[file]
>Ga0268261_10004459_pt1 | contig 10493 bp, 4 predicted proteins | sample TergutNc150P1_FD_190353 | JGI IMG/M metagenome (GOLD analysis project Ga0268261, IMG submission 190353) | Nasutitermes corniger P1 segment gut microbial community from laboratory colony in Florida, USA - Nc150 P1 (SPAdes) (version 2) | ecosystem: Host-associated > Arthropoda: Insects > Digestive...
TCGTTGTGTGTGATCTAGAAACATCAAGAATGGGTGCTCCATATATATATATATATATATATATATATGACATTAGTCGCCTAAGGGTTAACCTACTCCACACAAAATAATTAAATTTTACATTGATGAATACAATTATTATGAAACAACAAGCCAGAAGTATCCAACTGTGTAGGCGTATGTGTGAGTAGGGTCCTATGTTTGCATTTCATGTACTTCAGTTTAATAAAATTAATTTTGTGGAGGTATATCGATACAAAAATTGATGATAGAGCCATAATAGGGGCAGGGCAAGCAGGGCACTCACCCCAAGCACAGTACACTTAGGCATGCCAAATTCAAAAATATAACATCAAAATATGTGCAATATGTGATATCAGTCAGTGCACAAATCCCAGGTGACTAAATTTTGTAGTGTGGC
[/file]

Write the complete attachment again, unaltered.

>Ga0268261_10004459_pt1 | contig 10493 bp, 4 predicted proteins | sample TergutNc150P1_FD_190353 | JGI IMG/M metagenome (GOLD analysis project Ga0268261, IMG submission 190353) | Nasutitermes corniger P1 segment gut microbial community from laboratory colony in Florida, USA - Nc150 P1 (SPAdes) (version 2) | ecosystem: Host-associated > Arthropoda: Insects > Digestive...
TCGTTGTGTGTGATCTAGAAACATCAAGAATGGGTGCTCCATATATATATATATATATATATATATATGACATTAGTCGCCTAAGGGTTAACCTACTCCACACAAAATAATTAAATTTTACATTGATGAATACAATTATTATGAAACAACAAGCCAGAAGTATCCAACTGTGTAGGCGTATGTGTGAGTAGGGTCCTATGTTTGCATTTCATGTACTTCAGTTTAATAAAATTAATTTTGTGGAGGTATATCGATACAAAAATTGATGATAGAGCCATAATAGGGGCAGGGCAAGCAGGGCACTCACCCCAAGCACAGTACACTTAGGCATGCCAAATTCAAAAATATAACATCAAAATATGTGCAATATGTGATATCAGTCAGTGCACAAATCCCAGGTGACTAAATTTTGTAGTGTGGC